Ophthalmoscope

An ophthalmoscope enables a physician to examine the interior of the eye by directing a tiny beam of light through the pupil, the black "window" of the eye. Using the ophthalmoscope, the physician can look through the pupil to detect any abnormalities or pathological changes that could signal disease.

The first ophthalmoscope was invented by Charles Babbage, an English mathematician, in 1847. He gave the device to a physician for testing, but it was laid aside and forgotten. Four years later, German physician and physiologist Hermann von Helmholtz (1821-1894), unaware of Babbage's invention, developed his own version of the ophthalmoscope. Because he had better luck makinghis device known, Helmholtz is often credited as the sole inventor. Helmholtz's instrument operated by using a mirror to shine a beam of light into the eye. The observer would look through a tiny aperture attached to the mirror. Helmholtz eventually found that looking through the retina into the back of the eye only produced a red reflex; consequently, he attached a condenser lensto obtain an inverted image, which was then magnified five times. He called this combination of a mirror and condenser lens an indirect ophthalmoscope. Itwas used regularly for eye examinations until 1920. Helmholtz also inventedthe ophthalmometer, which was used to measure the curvature of the eye; studied color blindness; the speed of nervous impulses; and physiological acoustics; and wrote the classic Handbook of Physiological Optics. Swedish ophthalmologist, Allvar Gullstrand, who also studied physiological optics, developed another version of the ophthalmoscope and invented a slit lamp used with a microscope that enabled a physician to locate foreign bodies in theeye.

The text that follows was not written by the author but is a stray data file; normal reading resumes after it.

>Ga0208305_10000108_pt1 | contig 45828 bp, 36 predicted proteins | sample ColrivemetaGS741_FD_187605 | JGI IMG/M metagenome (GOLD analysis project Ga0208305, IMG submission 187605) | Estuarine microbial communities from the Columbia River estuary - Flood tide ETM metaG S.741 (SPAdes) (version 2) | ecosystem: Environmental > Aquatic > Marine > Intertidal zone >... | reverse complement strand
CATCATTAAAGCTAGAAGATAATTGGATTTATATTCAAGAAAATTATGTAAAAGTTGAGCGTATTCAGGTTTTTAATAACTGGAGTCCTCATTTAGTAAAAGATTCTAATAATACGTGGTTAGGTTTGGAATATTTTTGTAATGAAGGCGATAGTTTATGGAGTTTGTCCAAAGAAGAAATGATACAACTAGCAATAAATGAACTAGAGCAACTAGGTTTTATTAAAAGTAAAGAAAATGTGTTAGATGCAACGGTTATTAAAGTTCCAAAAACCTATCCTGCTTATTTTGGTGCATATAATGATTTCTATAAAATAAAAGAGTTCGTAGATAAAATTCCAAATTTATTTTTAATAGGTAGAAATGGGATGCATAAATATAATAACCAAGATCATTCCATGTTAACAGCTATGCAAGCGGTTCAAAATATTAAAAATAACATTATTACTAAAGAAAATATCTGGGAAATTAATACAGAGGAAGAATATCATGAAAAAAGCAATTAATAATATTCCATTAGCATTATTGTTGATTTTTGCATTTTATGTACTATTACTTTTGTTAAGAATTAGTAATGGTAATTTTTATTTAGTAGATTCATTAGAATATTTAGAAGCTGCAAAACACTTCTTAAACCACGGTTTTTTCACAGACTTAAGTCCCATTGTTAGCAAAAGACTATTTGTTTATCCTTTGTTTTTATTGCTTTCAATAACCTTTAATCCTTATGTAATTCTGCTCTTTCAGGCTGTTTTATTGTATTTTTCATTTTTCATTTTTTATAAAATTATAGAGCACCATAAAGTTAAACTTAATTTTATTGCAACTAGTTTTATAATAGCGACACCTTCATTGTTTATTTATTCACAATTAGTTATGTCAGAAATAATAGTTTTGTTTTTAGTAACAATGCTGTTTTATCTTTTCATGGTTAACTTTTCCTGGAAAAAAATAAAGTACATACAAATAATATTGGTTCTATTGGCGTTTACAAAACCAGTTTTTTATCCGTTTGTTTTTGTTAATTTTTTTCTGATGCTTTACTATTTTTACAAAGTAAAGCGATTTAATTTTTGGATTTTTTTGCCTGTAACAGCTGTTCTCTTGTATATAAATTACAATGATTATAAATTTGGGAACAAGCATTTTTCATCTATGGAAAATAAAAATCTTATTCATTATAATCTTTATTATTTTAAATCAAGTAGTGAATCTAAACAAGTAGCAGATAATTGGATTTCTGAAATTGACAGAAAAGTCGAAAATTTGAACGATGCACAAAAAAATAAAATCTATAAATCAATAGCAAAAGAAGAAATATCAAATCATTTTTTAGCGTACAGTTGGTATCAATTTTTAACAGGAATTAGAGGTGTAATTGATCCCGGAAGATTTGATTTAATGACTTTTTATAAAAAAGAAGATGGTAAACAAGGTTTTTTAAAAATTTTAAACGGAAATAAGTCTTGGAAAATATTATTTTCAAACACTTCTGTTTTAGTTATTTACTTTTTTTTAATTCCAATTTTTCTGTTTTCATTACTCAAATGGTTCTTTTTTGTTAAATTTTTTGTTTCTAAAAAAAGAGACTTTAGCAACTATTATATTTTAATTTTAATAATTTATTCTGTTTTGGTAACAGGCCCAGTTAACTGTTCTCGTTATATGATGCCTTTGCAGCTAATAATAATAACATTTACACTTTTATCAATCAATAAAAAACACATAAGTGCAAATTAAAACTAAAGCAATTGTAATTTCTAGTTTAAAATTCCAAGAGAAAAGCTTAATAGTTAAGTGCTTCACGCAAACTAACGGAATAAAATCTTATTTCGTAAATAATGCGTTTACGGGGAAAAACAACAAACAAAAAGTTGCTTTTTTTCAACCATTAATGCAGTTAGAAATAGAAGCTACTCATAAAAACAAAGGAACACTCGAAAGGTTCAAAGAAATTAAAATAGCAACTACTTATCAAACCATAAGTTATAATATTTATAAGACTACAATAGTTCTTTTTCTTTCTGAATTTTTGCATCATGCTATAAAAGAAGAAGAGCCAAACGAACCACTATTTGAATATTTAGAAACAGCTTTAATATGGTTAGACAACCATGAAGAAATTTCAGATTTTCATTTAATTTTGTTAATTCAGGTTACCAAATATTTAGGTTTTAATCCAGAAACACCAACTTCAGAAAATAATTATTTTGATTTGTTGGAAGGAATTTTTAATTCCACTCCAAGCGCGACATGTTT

The modern ophthalmoscope is a hand-held instrument containing a small battery-powered lamp that directs the beam of light into the eye of a patient by way of a mirrored prism. The observer looks through a tiny hole in the prism and the instrument, which can be focused by a series of revolving lenses, magnifies the image. The lens needed to focus the image gives an approximation ofthe spectacle lenses needed to correct the patient's vision. A new type of ophthalmoscope that can project a laser beam is used in eye surgery to correcta detached retina. Another, larger type of ophthalmoscope, called the binocular ophthalmoscope, is used in clinical research and provides an image of theeye that is magnified fifteen times.

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